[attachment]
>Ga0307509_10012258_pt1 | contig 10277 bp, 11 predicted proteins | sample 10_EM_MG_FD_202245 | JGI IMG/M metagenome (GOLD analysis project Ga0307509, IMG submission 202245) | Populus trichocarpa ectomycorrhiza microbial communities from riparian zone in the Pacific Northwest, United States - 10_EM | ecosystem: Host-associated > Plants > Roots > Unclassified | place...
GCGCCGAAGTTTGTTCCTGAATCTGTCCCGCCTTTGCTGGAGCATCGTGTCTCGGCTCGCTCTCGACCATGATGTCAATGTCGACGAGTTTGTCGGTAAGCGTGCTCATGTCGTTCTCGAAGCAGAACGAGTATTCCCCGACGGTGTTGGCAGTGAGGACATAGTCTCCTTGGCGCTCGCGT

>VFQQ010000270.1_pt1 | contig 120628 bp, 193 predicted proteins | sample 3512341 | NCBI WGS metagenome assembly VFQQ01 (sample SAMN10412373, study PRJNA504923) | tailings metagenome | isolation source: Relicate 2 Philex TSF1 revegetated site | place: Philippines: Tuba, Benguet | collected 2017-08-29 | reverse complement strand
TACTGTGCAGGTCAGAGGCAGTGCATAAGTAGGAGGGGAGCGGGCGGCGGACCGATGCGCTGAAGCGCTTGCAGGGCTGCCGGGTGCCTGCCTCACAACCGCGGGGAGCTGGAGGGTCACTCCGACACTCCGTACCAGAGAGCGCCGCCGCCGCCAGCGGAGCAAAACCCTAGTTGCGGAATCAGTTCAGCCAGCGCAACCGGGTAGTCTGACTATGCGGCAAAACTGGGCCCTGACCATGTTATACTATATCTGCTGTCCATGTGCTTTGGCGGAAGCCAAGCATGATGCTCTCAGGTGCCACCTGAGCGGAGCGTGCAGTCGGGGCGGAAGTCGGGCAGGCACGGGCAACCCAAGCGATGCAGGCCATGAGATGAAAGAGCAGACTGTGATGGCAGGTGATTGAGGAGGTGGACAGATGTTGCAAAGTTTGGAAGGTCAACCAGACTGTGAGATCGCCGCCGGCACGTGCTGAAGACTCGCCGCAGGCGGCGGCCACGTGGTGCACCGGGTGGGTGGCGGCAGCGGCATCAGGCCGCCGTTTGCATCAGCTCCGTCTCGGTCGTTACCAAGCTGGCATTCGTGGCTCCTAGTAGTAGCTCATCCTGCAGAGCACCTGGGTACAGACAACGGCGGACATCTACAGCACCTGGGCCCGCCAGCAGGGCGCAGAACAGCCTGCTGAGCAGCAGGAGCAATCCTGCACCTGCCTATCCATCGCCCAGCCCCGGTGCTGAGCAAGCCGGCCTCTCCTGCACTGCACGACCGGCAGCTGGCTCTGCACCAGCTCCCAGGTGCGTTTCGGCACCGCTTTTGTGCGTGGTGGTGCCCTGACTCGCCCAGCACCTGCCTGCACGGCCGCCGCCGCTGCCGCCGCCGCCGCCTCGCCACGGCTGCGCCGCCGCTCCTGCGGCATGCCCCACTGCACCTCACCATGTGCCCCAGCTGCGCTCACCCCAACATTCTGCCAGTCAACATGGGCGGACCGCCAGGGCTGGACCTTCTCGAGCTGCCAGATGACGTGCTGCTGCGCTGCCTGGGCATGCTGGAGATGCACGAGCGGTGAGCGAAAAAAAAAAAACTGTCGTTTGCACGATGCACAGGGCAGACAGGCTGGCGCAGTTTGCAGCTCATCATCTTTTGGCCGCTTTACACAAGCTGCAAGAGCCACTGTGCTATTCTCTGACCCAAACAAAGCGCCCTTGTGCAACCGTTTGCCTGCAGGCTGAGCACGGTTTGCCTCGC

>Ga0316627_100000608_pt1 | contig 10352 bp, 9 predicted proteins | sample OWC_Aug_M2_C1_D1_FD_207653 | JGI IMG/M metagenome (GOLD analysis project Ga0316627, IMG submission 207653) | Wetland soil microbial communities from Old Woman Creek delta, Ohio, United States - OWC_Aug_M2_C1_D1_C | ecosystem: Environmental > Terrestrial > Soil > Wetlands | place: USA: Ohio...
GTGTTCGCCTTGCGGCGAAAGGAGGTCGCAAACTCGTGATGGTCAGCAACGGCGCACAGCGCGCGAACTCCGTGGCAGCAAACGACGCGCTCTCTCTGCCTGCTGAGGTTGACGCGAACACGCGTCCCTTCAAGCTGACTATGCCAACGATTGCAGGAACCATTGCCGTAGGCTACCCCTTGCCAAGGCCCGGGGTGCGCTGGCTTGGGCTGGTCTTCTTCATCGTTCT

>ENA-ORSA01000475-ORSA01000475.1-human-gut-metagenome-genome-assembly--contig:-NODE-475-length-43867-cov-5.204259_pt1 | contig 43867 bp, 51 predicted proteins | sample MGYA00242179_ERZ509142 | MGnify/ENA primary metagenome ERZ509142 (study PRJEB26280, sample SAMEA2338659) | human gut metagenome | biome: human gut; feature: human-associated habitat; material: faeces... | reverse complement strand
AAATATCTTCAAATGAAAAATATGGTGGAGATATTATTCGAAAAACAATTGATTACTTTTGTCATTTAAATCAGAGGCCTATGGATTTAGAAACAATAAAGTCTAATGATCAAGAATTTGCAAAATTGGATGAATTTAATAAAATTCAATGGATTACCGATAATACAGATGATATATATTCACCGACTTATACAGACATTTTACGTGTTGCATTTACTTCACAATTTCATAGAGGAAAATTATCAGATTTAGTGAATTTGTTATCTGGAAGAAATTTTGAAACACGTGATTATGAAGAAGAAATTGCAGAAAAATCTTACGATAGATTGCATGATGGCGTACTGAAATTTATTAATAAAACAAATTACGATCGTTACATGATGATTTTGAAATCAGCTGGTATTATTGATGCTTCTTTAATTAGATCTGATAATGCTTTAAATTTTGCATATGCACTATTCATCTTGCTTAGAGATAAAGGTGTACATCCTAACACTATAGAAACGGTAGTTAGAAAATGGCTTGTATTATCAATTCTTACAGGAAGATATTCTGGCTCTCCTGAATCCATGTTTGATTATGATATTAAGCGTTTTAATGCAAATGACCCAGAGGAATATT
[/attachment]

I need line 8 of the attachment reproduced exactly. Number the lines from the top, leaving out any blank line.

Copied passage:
AAATATCTTCAAATGAAAAATATGGTGGAGATATTATTCGAAAAACAATTGATTACTTTTGTCATTTAAATCAGAGGCCTATGGATTTAGAAACAATAAAGTCTAATGATCAAGAATTTGCAAAATTGGATGAATTTAATAAAATTCAATGGATTACCGATAATACAGATGATATATATTCACCGACTTATACAGACATTTTACGTGTTGCATTTACTTCACAATTTCATAGAGGAAAATTATCAGATTTAGTGAATTTGTTATCTGGAAGAAATTTTGAAACACGTGATTATGAAGAAGAAATTGCAGAAAAATCTTACGATAGATTGCATGATGGCGTACTGAAATTTATTAATAAAACAAATTACGATCGTTACATGATGATTTTGAAATCAGCTGGTATTATTGATGCTTCTTTAATTAGATCTGATAATGCTTTAAATTTTGCATATGCACTATTCATCTTGCTTAGAGATAAAGGTGTACATCCTAACACTATAGAAACGGTAGTTAGAAAATGGCTTGTATTATCAATTCTTACAGGAAGATATTCTGGCTCTCCTGAATCCATGTTTGATTATGATATTAAGCGTTTTAATGCAAATGACCCAGAGGAATATT